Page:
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Course: MCAT > Unit 3

Lesson 2: Foundation 5: Chemical structures, reactions, and interactions

How do organisms maintain a constant pH range?


Controlling the environmental pH is important for living systems as many organisms can only exist within in a narrow pH range. Human plasma, for example, must be maintained at a pH within half a pH unit of 7.4. One such mechanism that helps humans accomplish this is the phosphate buffer system inside the cytoplasm of cells. This buffer system consists of dihydrogen phosphate ions (H2PO4) as hydrogen-ion donor (acid) and hydrogen phosphate ions (HPO42) as hydrogen-ion acceptor (base). These two ions are in equilibrium with each other as indicated by the chemical equation in Figure 1.
Figure 1. The phosphate buffer system
H2PO4(aq)H+(aq) + HPO42(aq)
If additional hydrogen ions enter the cellular fluid, they are consumed in the reaction with HPO42, and the equilibrium shifts to the left. If additional hydroxide ions enter the cellular fluid, they react with H2PO4, producing HPO42, and shifting the equilibrium to the right. This behavior allows the pH of an aqueous buffer solution to change only slightly after drops of acid or base are added. The equilibrium-constant expression for this equilibrium is shown in Figure 2.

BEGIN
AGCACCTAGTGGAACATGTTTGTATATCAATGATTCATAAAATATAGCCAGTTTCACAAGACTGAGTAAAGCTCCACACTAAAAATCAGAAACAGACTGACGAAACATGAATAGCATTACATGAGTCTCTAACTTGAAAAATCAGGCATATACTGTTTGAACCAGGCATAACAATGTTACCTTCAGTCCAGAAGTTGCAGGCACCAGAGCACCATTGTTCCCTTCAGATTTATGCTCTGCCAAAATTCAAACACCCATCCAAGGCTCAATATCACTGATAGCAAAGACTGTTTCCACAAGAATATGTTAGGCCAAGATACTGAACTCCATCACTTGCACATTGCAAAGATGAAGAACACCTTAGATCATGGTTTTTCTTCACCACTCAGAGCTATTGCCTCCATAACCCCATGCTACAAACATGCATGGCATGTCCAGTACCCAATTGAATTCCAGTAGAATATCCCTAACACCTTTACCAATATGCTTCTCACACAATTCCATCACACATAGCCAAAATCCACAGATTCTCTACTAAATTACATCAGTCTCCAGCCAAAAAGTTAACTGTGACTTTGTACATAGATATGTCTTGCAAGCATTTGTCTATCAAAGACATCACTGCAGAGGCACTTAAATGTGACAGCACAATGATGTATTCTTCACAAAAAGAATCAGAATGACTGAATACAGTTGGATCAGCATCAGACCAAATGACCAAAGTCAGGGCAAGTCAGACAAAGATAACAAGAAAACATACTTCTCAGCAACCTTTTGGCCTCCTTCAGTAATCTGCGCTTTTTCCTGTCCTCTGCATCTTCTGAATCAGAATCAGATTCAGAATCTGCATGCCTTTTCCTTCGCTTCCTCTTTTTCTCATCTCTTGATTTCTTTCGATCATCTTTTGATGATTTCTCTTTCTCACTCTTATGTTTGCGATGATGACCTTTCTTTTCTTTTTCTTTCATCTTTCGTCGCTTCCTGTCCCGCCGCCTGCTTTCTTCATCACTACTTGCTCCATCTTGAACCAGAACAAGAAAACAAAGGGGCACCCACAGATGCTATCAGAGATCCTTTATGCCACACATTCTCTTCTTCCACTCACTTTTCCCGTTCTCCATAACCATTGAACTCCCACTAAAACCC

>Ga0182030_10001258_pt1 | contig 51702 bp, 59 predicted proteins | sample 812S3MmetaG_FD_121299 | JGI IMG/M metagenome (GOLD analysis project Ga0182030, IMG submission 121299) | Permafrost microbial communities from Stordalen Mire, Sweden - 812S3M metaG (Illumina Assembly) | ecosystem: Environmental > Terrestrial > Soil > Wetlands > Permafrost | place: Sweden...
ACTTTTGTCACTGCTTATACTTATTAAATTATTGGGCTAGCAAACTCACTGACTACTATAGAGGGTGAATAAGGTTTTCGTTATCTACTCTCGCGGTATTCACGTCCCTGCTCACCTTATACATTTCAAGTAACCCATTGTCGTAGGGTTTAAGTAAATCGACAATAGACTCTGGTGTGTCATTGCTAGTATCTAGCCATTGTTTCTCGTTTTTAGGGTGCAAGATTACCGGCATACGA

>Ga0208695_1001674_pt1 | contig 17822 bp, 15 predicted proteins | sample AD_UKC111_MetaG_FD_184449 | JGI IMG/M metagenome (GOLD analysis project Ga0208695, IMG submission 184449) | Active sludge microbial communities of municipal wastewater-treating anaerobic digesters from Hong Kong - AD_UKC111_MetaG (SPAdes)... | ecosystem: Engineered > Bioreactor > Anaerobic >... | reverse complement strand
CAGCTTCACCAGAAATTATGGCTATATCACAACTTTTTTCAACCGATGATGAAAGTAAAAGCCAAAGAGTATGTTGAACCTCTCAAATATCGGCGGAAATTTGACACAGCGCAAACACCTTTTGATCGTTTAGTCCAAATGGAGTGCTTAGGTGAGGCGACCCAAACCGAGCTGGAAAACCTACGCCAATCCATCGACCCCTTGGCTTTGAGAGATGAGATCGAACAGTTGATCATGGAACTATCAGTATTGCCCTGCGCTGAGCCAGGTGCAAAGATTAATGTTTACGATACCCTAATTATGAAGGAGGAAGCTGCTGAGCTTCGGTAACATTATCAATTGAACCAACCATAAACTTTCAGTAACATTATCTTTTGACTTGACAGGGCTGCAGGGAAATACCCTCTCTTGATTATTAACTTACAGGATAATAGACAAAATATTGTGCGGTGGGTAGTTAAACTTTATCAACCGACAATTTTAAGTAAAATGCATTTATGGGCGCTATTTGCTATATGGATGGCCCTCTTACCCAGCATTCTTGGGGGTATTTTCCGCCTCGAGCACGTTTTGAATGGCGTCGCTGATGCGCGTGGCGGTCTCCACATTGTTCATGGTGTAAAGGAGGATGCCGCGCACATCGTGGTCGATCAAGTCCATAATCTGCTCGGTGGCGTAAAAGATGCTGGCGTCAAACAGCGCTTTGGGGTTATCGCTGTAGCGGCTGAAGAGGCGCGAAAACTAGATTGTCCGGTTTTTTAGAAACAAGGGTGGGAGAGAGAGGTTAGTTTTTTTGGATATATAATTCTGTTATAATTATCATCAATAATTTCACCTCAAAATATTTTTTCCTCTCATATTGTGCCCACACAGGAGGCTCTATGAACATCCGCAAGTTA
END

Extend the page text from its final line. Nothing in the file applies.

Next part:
Figure 2. The value of Ka for this equilibrium is 6.23×108 at 25°C, which yields a pKa of 7.21.
This equation can be reorganized in the form of the Henderson-Hasselbalch equation:
pH = pKa + log ([HPO42]/[H2PO4])
In order to make a buffer, a weak acid must be chosen that has a pKa value within one unit of the the desired pH. This weak acid is then mixed with its conjugate base in equal concentration amounts. Table 1 lists a series of weak acids and conjugate bases, along with the pKa values for each acid.
Table 1.
Weak AcidConjugate BasepKa value
Which solution has the smallest ratio of conjugate base to conjugate acid?
Choose 1 answer: